Listen. If your podcast app or podcatcher or whatever doesn’t support images and links you’re missing out. This is going to be a multi-media smorgasbord. Let’s get live in ’95 If you can see pictures you already know where this is going or you’re on scummbags.com where this post lives. A lot of podcatchers have the ability to visit the post page and, in this case, I recommend it.
Multimedia had a lot of meaning to me. The first computer that I could call mine was a Packard Bell and it came with Packard Bell Navigator. The computer had a 2x CD-ROM, Cirrus-Logic video, a Turtle Beach sound card, and, maybe most importantly, a 28.8kbps modem. Navigator was a game-changer for me, though. It took the desktop metaphor and went hard in the paint. It was a house metaphor. There was a media area where you could legitimately use a CD player to control your CD player. The kid’s room, though was amazing. You could interact with the stuff in the room and you could turn off the lights. The bookshelf in the house had all of the apps, like Microsoft Works and CD encyclopedias and the like. The computer came with a remote. A literal remote control. You can probably buy them on eBay now. The IR receiver that, if memory serves connected to the joystick port (I’ve always called it the joystick port I’m not sure if that’s the real name for it but I’m not looking anything up right now–this is off the dome) was a bit of an item for the LIRC linux crowd.
The remote had a kinda 8-way d-pad Steam-controller-ass thing with the two mouse buttons on opposite sides. This allowed you to navigate through Packard Bell Navigator without needing to get up and use a mouse or a keyboard. The thought process is that deadass in your living room you’d have a full on midtower PC setup with a banging 15″ CRT and the speakers that were like the ears on it. I miss that shit. But the modem. That modem unlocked so much for me. I was young, so naturally I ended up on AOL. Naturally, I was curious.
We’re closing the door on Hackers (1995). It’s sad to see it go but it was great to have it here. When they talk about their crime being curiosity… it’s legally not true. In 1989 Robert Tappan Morris was the first person to be convicted under the 1986 Computer Fraud and Abuse Act which is a bit of a horseshit law since it purports to cover selected “protected” systems but due to the latitude with which it can be interpreted can cover anything with a network connection and, probably, many things without one. So, no, their crime was not curiosity. Even security researchers, the good guys, can be targeted by law enforcement under the Digital Millennium Copyright Act which is another law that has a whole host of horseshit interpretations that seems to be aimed at protecting media companies but can be used in misguided attempts to prevent security research from being released. This is a bit of a problem, as you, in 2020, can obviously see.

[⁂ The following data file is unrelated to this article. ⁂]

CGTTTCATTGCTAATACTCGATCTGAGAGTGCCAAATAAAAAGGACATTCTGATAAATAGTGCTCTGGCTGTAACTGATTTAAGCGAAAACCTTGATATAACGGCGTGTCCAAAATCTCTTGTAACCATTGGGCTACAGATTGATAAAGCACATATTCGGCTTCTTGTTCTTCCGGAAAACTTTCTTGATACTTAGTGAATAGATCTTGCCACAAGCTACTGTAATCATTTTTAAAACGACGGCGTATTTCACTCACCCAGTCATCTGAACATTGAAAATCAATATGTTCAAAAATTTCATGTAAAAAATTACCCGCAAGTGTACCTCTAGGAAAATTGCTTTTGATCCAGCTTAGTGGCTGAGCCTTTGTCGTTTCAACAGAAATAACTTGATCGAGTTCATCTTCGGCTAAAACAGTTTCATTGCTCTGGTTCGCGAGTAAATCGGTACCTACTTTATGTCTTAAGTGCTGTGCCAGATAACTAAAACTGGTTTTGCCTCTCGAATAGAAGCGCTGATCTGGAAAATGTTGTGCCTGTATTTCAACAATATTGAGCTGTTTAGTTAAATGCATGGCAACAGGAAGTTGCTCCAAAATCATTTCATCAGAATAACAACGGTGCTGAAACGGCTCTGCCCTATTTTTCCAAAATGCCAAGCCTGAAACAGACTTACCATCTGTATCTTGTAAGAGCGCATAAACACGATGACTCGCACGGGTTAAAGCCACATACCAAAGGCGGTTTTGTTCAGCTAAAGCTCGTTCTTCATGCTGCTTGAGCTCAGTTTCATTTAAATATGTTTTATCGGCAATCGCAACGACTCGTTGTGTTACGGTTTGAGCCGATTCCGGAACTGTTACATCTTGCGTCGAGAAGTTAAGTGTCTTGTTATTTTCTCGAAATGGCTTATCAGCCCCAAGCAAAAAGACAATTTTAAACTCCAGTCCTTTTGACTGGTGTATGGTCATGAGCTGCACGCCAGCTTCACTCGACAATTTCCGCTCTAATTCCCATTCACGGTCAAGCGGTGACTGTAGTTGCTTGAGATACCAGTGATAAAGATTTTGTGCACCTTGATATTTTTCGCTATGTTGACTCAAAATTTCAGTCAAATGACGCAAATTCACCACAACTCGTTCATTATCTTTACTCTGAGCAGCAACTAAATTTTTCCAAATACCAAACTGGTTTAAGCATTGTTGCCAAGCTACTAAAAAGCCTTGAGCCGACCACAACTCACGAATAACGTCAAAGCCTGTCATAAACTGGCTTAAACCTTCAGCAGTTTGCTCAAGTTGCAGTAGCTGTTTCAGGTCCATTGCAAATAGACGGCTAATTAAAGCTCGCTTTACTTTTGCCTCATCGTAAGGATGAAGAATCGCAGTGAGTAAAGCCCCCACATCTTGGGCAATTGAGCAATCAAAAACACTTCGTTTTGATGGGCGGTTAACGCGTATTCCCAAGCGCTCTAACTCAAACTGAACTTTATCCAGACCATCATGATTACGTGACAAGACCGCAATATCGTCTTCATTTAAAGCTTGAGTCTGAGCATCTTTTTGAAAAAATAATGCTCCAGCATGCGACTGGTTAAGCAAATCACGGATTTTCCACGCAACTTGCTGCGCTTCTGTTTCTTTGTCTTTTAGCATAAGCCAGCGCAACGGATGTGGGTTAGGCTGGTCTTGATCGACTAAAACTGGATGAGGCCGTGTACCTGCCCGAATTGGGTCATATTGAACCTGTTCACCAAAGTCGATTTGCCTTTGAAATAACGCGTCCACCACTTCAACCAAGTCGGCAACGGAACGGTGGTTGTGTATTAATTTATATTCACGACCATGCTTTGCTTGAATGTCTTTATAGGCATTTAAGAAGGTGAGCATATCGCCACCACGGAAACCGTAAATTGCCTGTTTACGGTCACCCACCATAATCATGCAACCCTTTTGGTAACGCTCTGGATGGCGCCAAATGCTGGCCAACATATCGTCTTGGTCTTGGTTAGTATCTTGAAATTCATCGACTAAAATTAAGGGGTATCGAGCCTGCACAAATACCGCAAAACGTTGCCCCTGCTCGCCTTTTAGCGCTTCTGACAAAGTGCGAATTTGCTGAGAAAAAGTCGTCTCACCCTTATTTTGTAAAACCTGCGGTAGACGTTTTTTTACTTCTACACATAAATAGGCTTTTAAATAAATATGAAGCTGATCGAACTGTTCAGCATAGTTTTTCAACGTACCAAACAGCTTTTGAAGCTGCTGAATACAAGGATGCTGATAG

Robert Tappan Morris was a bit of the template for Dade Murphy. The internet was a different, and more innocent, place in 1988. The worm seemed innocuous–there was no “payload” per se that would damage a computer or compromise information on it–instead a mistake was made and the worm would, 1 in 7 times, make a second copy of itself and it replicated at a rate that quickly overwhelmed the capacity of many systems. The estimate that it crashed 6,000 systems was “cooked up” according to Paul Graham but many major networks were basically out of commission for several days and the number actually could have easily been much higher. It was targeted towards Berkley Unix systems. That clever devil. Robert Morris, rtm‘s father, had previously worked in Bell Labs. By all accounts the Morris family was one of the smartest around. But Robert Morris, the elder, had a different job at the point that the worm hit. He worked for the NSA. Robert Tappan Morris’ worm was meant, as I read in Cyberpunk, to measure the size of the Internet. It’s possible that the “crime of curiosity” could have come from the Morris proceedings. But with what we now know of the NSA it does seem like a compelling start of a conspiracy theory. November 2nd, 1988, a day which will live in infamy.
What would the sequel to Hackers look like now? To be honest, I don’t know. Maybe we already have it. Maybe it’s Death Stranding. Maybe it’s a game about the disconnectedness of our society and how we can physically build bridges and help one another out. Hideo Kojima would definitely need to be in it. I’d get Tim Rogers to work on this. He may not be on the up-and up with all things Hackers but the guy “gets” things. Iain Softley and Rafael Moreu were, to my knowledge, not hackers but they “got” being a hacker and they made something… more. What would Hackers 2020 be like? Didn’t we miss the optimistic future of the movie’s world completely and end up in it’s darkest timeline? I wonder what, given the opportunity Dennis Villeneuve would do. He and Roger Deakins paint a war zone in a desert in Sicario. Are Dade and Kate divorced? Did they have a kid young? Did Phreak get locked up while protesting in Venezuela? Are Nikon and Cereal going to mount a rescue mission like in Tony Scott’s Spygame? At all points we have institution and individual in conflict. Is Joey a Goldman-Sachs guy, now? Did he turn into The Plague? Was the Ellingson Mineral worm just the illegal beta of the crash of ’08? Did Dade go to Afghanistan? Is he in the NSA now? It’s hard to put into perspective what events have affected me and how I could even begin to process them in the framework of a sequel plot to a beloved film property that itself seemed so fresh and vibrant in realization. What was the concept that started it? Did it look and feel the same? It feels like a lifetime ago and, seeing as how the movie could rent a car this year, it is a lifetime ago. Booting up my computer and getting Packard Bell Navigator would give me such a sense of… comfort? Control? Everything is perfect here in your little digital house. Maybe that’s part of it. Maybe they’ve shed their innocence and left New York only to be brought back. Like the plot of Stephen King’s IT they’re forced to face who they become but, in doing so, the examination reveals the issues and problems which we thought were isolated were really systemic. What if the vorpal sword has been in the simulation all along? The nerds inherited the Earth but it turns out they are bad guys, too.